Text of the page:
In a ploy to bolster his own tainted legitimacy after he was awarded the fraud-marred July 2nd 2006 presidential election, Calderon went on the warpath against the cartels soon after his December 1st swearing in. The oath-taking, a private ceremony at which he was surrounded by generals and admirals and which was broadcast live by the nation’s two-headed television monopoly Televisa and its junior partner TV Azteca, proved instructive as to how the new president intended to rule–with the military in one hand and the media in the other.
A week after the ceremony, Calderon dispatched 30,000 troops, about a sixth of the Mexican military, into the hot lands of his native Michoacan and seven other states where the narco cartels had commited wholesale mayhem during the six year reign of Calderon’s predecessor Vicente Fox (an estimated 6000 dead.)
With Televisa and TV Azteca maximizing the moment, the new president was given ample space to display his “firm hand” (“mano firme”) on national screens. Much as when he was campaigning for the office, Calderon’s handlers produced “public service” spots that were repeatedly aired by the TV giants, extolling the military campaign–the new “Commander-in-Chief” even donned an outsized army field jacket at one event–and the media campaign helped to consolidate a modicum of authority for the dubiously elected president.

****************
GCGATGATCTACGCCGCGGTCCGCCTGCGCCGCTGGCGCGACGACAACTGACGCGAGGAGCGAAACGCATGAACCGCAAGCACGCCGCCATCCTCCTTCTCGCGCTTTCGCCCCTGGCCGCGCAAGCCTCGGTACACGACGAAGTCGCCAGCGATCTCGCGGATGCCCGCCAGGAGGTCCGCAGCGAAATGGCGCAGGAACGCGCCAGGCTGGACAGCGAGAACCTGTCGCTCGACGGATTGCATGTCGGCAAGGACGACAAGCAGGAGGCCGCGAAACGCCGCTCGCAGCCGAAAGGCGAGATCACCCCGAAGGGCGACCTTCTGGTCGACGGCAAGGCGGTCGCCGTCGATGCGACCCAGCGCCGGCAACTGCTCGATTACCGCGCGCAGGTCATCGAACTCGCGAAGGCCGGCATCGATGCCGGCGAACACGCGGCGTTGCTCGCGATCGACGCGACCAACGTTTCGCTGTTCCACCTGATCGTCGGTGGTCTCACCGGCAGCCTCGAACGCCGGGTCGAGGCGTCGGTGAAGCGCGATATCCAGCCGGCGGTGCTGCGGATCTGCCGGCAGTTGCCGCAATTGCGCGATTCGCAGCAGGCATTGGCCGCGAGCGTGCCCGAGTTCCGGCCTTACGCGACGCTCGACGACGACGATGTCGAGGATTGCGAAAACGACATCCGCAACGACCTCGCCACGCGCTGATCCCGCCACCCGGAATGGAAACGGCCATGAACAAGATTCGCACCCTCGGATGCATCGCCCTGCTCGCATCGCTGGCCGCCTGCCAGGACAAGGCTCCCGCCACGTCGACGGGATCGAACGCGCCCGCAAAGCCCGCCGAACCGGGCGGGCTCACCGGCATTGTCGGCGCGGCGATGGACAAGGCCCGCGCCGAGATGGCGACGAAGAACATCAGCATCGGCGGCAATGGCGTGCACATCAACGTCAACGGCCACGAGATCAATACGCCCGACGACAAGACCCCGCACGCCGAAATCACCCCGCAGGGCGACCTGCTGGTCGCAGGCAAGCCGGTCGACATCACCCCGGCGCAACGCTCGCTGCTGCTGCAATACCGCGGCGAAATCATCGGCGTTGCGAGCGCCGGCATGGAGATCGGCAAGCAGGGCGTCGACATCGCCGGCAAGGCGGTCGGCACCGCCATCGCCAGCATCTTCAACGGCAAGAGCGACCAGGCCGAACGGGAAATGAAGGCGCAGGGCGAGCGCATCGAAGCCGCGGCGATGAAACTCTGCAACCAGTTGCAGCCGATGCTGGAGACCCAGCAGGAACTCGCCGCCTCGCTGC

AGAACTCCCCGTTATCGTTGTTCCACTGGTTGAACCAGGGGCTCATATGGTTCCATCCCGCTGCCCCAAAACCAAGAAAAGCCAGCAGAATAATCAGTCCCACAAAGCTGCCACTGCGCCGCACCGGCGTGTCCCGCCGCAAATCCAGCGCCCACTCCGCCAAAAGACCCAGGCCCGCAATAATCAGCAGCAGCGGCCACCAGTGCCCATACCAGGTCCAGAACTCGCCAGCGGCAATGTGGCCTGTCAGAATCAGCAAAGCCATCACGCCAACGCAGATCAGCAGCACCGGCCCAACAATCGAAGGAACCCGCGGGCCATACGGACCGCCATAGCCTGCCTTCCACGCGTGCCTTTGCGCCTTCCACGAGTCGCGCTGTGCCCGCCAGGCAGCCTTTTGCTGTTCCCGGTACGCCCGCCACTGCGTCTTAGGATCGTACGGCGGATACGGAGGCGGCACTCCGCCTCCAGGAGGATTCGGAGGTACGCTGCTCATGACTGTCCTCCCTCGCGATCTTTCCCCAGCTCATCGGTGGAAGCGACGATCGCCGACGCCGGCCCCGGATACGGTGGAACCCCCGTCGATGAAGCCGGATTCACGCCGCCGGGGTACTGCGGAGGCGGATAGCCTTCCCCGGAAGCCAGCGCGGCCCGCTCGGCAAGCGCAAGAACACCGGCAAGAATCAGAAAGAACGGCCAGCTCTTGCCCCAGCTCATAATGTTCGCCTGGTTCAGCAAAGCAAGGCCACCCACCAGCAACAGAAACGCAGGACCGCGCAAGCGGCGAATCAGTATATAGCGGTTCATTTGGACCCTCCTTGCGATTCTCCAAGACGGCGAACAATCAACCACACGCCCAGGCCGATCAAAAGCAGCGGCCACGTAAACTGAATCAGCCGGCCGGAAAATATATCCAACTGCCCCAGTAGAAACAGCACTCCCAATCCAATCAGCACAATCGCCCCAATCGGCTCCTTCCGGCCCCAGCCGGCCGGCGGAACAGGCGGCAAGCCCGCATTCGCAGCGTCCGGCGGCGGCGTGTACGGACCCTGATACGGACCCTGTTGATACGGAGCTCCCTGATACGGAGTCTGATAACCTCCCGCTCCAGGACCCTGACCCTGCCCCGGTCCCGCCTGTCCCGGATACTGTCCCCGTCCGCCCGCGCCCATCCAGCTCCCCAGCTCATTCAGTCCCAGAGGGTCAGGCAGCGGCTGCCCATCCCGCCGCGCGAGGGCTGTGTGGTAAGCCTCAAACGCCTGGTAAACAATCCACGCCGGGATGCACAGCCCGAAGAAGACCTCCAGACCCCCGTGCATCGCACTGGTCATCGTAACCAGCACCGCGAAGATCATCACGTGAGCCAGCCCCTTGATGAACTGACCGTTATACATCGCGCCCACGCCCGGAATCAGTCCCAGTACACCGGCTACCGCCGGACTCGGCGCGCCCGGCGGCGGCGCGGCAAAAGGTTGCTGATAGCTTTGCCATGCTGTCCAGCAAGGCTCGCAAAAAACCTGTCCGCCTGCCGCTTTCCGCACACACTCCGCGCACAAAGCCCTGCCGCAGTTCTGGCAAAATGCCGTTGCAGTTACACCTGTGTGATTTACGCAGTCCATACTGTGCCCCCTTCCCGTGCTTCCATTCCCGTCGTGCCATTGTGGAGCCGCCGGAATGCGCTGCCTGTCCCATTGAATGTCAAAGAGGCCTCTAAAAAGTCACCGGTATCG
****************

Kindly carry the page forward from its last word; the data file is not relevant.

Nonetheless, the results of the military offensive have been less than spectacular–a few hundred tons of bailed marijuana but virtually no cocaine, the key to U.S. drug fighters’ hearts. The “capos”, tipped off by the media ballyhoo, went to ground and no major arrests were made. To compensate, Calderon cracked down on urban street traffickers.
The Mexican president’s war on drugs seemed designed to impress the Bush administration with his loyalty to the Washington Consensus–which he cemented by promptly extraditing a handful of aging drug barons whom U.S. authorities had thirsted after for years. But the military offensive has been a badly-calculated quick fix that has redistributed drug markets, stirred counter-attacks, and turned relatively quiet states like Veracruz and Aguascalientes into killing floors as multi-sided internecine warfare between drug gangs, local, state, and federal police, and the military spreads throughout the country.
May has been a particularly bloody month in Calderon’s drug war with Baghdad-like numbers showing up from coast to coast and border to border–27 were cut down May 16th with many of the corpses trussed up and bearing marks of torture. much as in Iraq’s homicidal sectarian fratracide. On the morning pistoleros took out Nemesio Lugo (who had an international reputation for breaking up cross-border prostitution rings and was a nephew of the late screen goddess Maria Felix), a commander of the Federal Investigation Agency was found shot and strangled in Tijuana. The day before (May 13th) an army captain was cut down in Guerrero. Since Calderon launched his offensive, the daily El Universal counts a thousand dead (the more conservative Reforma puts the numbers at 768), both estimates well ahead of the murderous pace of the Fox years.